Warrants have been issued for three Pilot Mountain residents following what Surry County Sheriff Graham Atkinson said is a kidnapping and armed robbery.
Police are looking for Melvin Eugene Duncan, 52; Candy Renee Maynor, 27; and Ryan Andrew Hughs, 21. All are residents of Hills Presbyterian Church Road.
Atkinson said shortly before midnight on May 3, police received a call to Badgett Road in the Ararat community related to a robbery and assault with a deadly weapon.
“When deputies arrived, they found that the victim had obvious signs of assault,” the sheriff said.
The victim, identified as Junior Allen Scott, 67, told police that he answered a knock on the door and was lured outside by a black male “with white spots all over his face,” who told Scott that his vehicle had broken down.
“Once outside, another suspect who was wearing a ski mask hit the victim on the head with a handgun, causing him to fall to the ground,” Atkinson said.
After the assault, the suspects allegedly took two cell phones and $315 in cash from Scott.
The suspects reportedly left on foot, and Scott was unable to identify a vehicle.
Following an investigation, Duncan, Maynor and Hughs have each been charged with one county of robbery with a dangerous weapon, one count of second-degree kidnapping, one count of conspiracy to commit armed robbery and one count of assault with a deadly weapon.
Police are hoping to have the suspects in custody soon. Anyone with information as to their whereabouts is asked to call the Surry County Sheriff’s Office at 336-401-8900.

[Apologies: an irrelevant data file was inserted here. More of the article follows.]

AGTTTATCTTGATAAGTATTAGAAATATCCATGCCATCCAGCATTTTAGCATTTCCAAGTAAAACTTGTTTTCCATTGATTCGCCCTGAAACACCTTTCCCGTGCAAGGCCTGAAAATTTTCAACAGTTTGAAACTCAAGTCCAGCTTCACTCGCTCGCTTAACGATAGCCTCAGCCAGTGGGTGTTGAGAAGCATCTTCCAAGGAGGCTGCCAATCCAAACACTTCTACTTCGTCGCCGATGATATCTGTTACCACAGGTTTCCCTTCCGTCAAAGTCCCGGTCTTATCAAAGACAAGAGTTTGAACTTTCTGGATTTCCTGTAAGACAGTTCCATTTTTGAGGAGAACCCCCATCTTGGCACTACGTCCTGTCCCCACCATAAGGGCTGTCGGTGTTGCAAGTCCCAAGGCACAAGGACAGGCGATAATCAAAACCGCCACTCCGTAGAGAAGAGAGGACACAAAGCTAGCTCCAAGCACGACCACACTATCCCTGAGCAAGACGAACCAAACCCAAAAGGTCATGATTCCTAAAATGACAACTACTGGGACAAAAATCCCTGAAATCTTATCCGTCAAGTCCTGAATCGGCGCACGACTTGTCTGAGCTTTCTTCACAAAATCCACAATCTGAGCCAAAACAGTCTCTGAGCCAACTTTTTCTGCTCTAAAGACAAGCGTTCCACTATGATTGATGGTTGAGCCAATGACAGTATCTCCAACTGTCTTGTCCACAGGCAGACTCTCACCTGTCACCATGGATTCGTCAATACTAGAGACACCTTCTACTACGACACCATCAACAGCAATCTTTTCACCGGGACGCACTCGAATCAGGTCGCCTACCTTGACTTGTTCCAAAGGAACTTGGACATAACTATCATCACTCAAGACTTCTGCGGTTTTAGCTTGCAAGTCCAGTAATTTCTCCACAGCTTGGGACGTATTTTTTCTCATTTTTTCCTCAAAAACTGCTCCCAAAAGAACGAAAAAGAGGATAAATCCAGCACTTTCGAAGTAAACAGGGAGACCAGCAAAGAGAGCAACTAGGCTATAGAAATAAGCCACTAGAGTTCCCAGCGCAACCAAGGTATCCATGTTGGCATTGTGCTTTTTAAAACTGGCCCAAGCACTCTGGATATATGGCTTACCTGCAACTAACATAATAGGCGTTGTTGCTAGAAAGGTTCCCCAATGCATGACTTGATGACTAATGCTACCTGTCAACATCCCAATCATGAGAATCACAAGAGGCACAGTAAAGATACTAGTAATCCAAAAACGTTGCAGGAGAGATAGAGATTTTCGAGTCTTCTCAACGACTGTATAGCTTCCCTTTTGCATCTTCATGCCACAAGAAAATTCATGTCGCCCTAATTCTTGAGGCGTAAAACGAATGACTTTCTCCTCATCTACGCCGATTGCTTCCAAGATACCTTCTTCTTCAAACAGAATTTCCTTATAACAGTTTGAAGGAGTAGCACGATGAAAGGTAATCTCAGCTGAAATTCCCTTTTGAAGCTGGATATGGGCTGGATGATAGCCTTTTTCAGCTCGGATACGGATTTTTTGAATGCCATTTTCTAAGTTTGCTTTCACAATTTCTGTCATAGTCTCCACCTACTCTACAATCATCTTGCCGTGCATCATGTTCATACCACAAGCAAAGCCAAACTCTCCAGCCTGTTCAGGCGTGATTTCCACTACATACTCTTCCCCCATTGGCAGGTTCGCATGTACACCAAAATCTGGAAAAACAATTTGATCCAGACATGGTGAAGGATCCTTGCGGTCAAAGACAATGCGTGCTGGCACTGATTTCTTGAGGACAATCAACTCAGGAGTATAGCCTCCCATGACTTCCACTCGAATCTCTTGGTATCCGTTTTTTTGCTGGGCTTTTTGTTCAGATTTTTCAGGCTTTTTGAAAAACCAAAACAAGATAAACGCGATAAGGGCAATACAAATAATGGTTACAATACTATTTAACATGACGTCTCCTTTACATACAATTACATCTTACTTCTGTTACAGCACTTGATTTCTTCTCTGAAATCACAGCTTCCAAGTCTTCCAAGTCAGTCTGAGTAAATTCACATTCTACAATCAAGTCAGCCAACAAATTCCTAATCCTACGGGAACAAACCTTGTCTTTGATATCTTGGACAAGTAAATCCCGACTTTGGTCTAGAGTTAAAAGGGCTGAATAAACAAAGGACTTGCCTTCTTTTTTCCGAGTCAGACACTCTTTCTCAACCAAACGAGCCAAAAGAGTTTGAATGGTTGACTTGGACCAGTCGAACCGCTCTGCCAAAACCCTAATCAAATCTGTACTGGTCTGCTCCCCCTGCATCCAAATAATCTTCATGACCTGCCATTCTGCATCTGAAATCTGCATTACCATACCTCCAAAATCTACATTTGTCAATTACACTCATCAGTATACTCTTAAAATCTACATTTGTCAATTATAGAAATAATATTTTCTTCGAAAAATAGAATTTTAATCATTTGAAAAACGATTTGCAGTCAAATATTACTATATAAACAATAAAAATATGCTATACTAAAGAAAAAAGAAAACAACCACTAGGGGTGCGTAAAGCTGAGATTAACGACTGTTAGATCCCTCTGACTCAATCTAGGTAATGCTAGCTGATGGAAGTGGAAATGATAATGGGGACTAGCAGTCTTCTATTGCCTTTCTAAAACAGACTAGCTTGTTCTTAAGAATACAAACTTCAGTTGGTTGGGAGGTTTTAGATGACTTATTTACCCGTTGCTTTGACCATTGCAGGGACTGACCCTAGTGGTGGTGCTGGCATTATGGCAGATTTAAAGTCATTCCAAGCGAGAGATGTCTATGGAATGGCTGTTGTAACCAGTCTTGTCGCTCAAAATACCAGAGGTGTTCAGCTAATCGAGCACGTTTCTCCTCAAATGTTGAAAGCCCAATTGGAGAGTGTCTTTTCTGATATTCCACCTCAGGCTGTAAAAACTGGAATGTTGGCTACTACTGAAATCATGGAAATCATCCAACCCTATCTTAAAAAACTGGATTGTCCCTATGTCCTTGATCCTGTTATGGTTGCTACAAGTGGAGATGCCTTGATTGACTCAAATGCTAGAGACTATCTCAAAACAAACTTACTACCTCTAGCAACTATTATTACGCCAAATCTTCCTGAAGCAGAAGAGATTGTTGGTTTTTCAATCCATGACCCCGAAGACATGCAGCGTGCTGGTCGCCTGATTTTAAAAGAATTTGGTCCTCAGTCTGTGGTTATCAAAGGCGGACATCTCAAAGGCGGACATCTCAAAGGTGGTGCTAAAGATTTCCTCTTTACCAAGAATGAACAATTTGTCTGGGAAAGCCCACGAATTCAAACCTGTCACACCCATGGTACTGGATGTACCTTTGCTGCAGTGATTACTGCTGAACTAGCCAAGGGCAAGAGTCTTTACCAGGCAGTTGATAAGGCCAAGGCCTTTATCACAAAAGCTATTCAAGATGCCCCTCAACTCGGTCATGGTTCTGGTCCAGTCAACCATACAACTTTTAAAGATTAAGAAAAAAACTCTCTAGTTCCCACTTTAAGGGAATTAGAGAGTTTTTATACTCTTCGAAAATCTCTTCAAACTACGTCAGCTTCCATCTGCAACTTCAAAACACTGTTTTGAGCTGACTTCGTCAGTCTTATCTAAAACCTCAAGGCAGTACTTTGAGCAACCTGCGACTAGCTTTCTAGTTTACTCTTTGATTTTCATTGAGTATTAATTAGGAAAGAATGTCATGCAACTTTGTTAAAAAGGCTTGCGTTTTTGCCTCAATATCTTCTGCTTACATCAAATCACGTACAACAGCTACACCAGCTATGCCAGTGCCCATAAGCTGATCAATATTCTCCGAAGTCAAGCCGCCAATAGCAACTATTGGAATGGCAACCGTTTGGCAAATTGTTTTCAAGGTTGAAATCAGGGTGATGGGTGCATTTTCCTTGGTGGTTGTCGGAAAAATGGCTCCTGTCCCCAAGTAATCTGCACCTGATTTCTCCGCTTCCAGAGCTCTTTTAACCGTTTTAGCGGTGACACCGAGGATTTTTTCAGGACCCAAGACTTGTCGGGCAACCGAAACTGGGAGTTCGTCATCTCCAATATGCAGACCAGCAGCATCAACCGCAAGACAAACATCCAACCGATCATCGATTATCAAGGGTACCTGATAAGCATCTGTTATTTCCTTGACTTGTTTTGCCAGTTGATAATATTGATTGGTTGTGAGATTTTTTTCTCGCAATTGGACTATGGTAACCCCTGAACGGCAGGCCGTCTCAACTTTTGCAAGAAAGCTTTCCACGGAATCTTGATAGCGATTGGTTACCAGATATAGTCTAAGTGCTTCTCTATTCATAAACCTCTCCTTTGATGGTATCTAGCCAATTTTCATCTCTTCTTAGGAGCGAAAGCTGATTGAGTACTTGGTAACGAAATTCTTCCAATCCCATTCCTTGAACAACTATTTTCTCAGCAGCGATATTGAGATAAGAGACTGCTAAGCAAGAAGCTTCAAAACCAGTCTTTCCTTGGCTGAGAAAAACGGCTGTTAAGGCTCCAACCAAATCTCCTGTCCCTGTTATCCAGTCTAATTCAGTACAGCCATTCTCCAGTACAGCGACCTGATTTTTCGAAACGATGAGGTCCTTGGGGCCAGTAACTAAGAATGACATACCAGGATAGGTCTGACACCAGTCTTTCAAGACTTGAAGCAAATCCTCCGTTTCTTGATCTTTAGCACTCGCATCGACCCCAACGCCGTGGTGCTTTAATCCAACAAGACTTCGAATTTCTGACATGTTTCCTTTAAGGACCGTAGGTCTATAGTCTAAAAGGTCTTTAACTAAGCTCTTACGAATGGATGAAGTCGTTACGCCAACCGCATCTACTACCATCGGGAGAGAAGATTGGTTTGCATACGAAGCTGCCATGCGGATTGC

The trio face a June 11, court date.
Atkinson said the incident should serve to warn residents to be careful when they open their door.
“We’ve had a couple of things like this recently,” he said. “While it’s not something that’s very common here, we’ve seen in the last several years more home-invasion-type things.”
While many of the incidents can be traced back to drug activity, the sheriff said the Scott assault is “just a stone-cold kidnapping and armed robbery.”
“It’s unusual for us to have those because in most cases in Surry County people tend to know their neighbors,” he said. “But the surrounding areas are seeing more of them, so it’s very important that residents are cautious when they answer the door.
“It’s sad, because we’re helpful people in Surry County and it’s in our nature to want to help someone in trouble,” Atkinson added. “But that’s not always a good idea anymore.”
The sheriff recommends residents not open their door until they are sure of the identity of the person on the other side.
“If they ask for help and you want to help, ask for a phone number and make a call for them, but don’t open your door and please don’t go outside with them,” he said.
He noted that law enforcement is always a call away.
“If at any time you get a knock on your door and you feel uncomfortable, call 911,” Atkinson recommended. “We’ll get them the help they need. If they need a wrecker, we’ll get them one. If they need jail, we can do that too.”
Keith Strange can be reached at 336-719-1929 or via Twitter @strangereporter.